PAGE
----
What was happening?
I sat in silence and listened to the sounds all around me. I could hear the cars passing on the road, a man hammering something faintly in the background, two bicyclists riding by having a quick-winded conversation, a crow having a squawking match with another crow in the distance.
I sat there, eyes closed and I realized that we were all listening to the same noises.
In everyday life, these sounds just disappear into the background without much notice. But when you are silent yourself, you hear so much more around you, much more than you realize is happening!
(I am reminded of my wise grandmother "GG" saying to me when I was younger,
"There is a reason we were given two ears and only one mouth." Ha, ha! I love that quote!
I sat with this for quite some time. I had some fears about being outside with the children that I also was grappling with. I was a newer educator, and conversing with parents about new or unfamiliar pedagogy was not my strong-suit. I avoided confrontations at all costs, but I knew I was "on" to something here.
I feared that the parents would not approve of their children potentially being cold, or that they feared their children would catch a cold by napping outdoors.
It did spark some interesting conversations for sure!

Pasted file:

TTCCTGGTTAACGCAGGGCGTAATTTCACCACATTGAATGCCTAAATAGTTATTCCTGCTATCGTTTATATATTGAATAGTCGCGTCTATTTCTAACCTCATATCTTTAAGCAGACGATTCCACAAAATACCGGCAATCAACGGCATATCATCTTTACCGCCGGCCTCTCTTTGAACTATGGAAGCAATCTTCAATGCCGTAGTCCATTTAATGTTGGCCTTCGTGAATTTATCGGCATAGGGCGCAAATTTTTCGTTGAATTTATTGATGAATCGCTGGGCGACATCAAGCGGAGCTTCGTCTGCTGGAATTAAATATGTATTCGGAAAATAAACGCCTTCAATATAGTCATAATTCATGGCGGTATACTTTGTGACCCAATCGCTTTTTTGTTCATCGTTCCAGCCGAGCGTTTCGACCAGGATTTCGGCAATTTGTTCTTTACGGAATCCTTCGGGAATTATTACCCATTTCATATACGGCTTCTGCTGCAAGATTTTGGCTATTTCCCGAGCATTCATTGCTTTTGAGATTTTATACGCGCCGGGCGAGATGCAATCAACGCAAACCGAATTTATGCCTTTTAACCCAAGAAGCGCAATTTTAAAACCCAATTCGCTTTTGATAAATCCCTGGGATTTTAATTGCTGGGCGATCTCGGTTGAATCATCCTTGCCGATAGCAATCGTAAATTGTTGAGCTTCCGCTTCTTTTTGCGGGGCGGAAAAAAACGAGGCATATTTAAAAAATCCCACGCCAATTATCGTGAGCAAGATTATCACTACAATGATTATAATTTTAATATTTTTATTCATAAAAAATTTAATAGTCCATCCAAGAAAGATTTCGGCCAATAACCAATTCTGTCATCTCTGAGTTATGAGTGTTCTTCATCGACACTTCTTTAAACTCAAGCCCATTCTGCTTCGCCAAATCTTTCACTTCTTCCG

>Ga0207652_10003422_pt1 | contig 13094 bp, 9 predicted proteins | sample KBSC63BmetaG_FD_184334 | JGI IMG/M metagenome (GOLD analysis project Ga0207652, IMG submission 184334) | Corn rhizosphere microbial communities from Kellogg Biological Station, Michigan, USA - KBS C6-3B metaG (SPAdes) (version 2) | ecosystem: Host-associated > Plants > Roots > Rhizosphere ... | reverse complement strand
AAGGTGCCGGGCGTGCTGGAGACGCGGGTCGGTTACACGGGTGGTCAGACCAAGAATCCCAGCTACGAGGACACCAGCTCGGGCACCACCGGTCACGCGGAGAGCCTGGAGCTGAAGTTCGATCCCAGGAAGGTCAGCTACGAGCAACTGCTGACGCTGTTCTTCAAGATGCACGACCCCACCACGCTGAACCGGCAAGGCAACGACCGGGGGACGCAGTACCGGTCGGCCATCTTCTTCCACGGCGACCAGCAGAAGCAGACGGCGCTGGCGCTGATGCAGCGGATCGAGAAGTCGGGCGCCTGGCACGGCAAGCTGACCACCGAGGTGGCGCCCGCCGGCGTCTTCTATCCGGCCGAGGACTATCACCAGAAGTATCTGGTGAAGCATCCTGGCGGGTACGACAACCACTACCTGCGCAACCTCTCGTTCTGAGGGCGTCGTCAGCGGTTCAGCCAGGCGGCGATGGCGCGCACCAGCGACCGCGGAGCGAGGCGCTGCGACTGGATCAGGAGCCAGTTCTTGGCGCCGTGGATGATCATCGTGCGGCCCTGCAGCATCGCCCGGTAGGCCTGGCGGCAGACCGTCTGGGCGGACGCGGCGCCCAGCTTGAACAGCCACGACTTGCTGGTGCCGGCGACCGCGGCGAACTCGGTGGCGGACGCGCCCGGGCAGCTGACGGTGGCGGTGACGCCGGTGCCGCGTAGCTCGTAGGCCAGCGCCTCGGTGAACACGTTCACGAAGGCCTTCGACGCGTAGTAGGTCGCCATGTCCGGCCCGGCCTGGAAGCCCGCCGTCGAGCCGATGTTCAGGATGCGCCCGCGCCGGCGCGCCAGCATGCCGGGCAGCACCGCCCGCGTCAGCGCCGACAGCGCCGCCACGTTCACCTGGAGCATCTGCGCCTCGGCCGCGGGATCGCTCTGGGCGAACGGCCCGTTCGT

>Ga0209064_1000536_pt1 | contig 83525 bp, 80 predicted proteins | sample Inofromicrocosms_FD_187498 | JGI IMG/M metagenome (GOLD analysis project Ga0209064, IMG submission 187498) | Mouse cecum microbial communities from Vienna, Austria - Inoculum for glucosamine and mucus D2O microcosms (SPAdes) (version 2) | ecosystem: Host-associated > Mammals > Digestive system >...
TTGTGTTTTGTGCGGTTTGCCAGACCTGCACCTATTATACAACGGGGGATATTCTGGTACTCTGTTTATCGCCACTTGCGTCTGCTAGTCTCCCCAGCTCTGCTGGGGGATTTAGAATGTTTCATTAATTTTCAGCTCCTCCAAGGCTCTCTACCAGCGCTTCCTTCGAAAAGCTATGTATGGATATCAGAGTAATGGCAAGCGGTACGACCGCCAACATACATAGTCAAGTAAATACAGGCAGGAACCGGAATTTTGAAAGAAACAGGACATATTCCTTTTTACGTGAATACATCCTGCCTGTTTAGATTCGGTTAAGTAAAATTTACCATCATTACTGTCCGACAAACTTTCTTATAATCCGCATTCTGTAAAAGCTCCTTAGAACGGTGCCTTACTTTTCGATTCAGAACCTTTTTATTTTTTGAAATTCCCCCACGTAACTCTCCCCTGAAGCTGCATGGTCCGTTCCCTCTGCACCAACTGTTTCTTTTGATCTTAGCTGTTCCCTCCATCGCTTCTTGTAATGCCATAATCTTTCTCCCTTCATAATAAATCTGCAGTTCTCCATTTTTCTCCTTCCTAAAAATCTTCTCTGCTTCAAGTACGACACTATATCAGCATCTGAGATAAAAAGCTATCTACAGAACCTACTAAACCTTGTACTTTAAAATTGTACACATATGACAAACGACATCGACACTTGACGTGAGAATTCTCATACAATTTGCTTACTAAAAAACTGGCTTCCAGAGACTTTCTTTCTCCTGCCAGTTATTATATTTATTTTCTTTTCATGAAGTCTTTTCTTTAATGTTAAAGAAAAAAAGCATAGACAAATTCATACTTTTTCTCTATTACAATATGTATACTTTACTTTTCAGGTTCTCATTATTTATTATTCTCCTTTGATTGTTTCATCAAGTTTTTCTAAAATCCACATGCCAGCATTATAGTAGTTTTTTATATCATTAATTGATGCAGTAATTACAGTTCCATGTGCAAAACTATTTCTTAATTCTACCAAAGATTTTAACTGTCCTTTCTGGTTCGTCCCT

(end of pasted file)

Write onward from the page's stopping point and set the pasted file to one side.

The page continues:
"What if a cougar jumped the fence?"..... I hadn't thought of that one, but I also wasn't surprised to hear it, as there have been cougar sightings in the past in the wooded area directly behind my house.
"What if I need to call you and I can't get a hold of you?"
This dates me, as we did have a cordless phone, but it often lost full charge the further you got into the yard and they knew this.
"What if you need to use the washroom, will you just leave them outside by themselves?"
again, a valid question deserving of a valid answer.
I prepared a little letter for the parents answering these questions and a few others that came up and then I offered them a chance to respond. I documented what was working well, and what I was also noticing with the children. I took some photos of the children and posted them on the bulletin board by the door.
By week four, everyone was on-board with the outdoor naps, and the children were comfortable with the new routine. The parents enjoyed seeing the photos of their children asleep under the trampoline, and some made comments about how they thought their child slept better at night time lately.
I have run into children even recently, that still remember this (strange concept) of napping outdoors.